“What I am reflecting on is that I have to forgive people, events, time, the world, the country and probably also myself in order to be able to write. Your Clarice Lispector was trying this, I assume, and somehow apparently she managed. Or maybe I should say this: I am writing in order to forgive.”
— Ece Temelkuran (Turkey), Letter to Annelies Beck, 15 August 2016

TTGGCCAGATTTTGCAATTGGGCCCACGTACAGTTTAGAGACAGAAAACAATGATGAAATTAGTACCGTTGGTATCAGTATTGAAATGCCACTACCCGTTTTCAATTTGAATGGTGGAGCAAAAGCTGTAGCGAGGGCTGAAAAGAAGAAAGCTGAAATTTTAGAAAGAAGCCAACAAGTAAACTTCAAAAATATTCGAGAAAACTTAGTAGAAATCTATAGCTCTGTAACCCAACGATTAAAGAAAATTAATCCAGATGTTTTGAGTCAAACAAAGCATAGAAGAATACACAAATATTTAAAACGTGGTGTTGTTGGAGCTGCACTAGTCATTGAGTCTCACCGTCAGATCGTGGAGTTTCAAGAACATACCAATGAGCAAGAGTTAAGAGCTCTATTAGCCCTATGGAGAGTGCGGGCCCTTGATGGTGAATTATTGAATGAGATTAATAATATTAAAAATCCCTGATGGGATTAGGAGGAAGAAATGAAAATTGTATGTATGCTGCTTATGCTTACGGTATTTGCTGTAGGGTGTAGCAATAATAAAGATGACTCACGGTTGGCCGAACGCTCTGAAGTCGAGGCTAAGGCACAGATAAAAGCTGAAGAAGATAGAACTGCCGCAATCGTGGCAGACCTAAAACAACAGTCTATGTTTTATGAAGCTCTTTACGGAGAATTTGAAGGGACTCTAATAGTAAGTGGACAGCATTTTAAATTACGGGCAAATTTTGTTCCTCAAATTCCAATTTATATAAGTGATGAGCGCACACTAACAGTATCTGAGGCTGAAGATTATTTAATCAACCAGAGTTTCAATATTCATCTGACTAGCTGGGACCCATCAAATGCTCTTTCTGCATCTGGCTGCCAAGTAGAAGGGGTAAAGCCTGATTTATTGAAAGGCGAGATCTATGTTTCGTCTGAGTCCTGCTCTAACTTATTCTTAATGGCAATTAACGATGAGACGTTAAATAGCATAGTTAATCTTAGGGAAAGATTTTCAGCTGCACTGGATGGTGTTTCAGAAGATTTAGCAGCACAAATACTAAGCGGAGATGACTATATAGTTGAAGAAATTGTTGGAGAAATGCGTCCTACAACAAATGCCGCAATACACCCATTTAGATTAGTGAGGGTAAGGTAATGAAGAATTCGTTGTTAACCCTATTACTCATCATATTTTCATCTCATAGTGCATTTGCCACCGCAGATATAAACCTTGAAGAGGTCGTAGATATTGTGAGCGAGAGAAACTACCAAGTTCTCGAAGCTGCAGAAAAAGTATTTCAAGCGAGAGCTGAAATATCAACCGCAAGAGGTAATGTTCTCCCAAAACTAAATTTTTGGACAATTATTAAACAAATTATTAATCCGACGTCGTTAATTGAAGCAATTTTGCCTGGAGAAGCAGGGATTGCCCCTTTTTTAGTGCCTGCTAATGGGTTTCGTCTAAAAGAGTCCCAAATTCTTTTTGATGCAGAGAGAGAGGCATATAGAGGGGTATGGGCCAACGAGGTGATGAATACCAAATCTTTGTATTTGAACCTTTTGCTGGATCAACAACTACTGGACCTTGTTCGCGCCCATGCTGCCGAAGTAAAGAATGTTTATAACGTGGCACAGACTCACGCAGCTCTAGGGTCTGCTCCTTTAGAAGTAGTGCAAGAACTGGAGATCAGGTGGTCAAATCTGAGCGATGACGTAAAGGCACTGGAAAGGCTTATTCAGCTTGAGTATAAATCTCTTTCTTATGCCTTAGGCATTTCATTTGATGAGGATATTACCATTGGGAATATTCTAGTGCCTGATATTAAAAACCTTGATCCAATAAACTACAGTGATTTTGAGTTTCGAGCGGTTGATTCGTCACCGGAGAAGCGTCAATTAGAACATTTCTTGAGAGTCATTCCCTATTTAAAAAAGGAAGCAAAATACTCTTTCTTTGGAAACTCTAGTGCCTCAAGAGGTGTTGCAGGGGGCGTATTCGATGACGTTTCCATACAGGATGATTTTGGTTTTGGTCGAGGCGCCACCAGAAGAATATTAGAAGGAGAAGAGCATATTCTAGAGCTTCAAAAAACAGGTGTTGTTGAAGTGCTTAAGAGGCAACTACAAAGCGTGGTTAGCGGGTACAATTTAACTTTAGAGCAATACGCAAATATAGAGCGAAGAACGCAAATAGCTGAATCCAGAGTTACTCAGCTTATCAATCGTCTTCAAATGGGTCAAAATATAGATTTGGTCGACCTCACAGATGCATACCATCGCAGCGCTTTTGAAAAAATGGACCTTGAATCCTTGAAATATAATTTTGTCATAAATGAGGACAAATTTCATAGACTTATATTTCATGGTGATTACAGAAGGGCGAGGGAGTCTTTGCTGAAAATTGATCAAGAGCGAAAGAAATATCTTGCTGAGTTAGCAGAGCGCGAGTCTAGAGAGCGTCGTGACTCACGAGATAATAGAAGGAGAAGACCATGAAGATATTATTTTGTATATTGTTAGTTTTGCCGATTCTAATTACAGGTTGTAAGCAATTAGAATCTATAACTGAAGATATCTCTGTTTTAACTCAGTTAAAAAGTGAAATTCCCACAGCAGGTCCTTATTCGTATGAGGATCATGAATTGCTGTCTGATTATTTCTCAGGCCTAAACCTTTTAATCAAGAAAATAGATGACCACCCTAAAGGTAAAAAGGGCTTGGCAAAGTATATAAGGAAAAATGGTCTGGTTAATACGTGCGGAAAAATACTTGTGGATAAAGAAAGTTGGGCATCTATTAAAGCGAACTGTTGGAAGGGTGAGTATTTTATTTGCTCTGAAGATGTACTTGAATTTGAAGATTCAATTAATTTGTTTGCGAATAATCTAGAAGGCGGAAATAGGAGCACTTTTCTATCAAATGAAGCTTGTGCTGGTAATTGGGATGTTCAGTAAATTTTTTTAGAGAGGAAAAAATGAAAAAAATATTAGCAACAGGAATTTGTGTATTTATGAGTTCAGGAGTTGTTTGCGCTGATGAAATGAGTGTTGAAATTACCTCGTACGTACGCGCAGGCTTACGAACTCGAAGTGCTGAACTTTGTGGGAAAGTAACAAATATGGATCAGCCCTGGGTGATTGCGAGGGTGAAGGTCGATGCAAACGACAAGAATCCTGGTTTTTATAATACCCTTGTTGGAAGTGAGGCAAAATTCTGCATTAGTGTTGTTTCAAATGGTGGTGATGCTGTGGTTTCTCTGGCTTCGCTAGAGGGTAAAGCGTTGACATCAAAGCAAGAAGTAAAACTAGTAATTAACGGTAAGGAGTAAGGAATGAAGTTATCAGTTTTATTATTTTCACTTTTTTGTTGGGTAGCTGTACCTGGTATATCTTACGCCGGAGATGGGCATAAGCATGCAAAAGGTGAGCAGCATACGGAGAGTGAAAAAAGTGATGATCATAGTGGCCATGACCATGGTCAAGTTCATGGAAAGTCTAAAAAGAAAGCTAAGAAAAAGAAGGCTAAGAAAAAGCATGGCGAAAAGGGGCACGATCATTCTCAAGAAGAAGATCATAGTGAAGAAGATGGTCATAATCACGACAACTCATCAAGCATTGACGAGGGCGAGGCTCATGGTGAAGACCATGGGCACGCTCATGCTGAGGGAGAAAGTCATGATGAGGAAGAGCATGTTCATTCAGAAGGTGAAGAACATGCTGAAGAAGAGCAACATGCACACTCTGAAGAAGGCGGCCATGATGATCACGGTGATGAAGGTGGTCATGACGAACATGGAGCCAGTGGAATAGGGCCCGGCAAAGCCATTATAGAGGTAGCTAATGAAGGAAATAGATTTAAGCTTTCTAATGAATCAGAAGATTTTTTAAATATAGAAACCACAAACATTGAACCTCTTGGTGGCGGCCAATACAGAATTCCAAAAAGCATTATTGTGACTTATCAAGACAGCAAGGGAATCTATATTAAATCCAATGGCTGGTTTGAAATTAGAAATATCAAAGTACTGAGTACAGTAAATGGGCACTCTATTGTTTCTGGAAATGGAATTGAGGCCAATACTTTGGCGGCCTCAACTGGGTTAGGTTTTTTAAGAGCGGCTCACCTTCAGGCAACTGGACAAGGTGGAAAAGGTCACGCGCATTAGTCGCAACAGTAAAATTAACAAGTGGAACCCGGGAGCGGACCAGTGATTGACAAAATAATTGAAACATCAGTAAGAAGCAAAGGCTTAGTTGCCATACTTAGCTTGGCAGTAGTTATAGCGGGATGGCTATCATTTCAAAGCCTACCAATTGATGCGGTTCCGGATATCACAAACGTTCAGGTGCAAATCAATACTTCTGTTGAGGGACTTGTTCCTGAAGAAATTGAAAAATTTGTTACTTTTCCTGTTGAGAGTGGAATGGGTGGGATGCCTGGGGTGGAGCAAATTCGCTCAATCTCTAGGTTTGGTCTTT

The Russian-speaking Ukrainian writer Andrey Kurkov (b. 1961) was born in Saint Petersburg and grew up in Kiev. In his novels Kurkov casts a sharp, ironic gaze on the often harsh realities of the new Russia. Death and the Penguin (2000; Eng. trans. 2001) tells a surreal story of corruption, murder and the bedfellows that are politics and the press. The President’s Last Love (2004; Eng. trans. 2007) is a cheerful satire on the young but wayward Ukraine. Kurkov wrote the book before the outbreak of the Orange Revolution but his predictions about the gas conflict between Russia and Ukraine and about Putin’s presidency proved to be frighteningly accurate. Is the imagination actually able to cope with such violence? While writing a fictional story about Lithuania, reality proved itself to be stronger than the imagination, and that’s when Kurkov decided to publish his own diary entries. Ukraine Diaries:Dispatches from Kiev (2014) is an account of an extreme country and the grip offered by everyday life.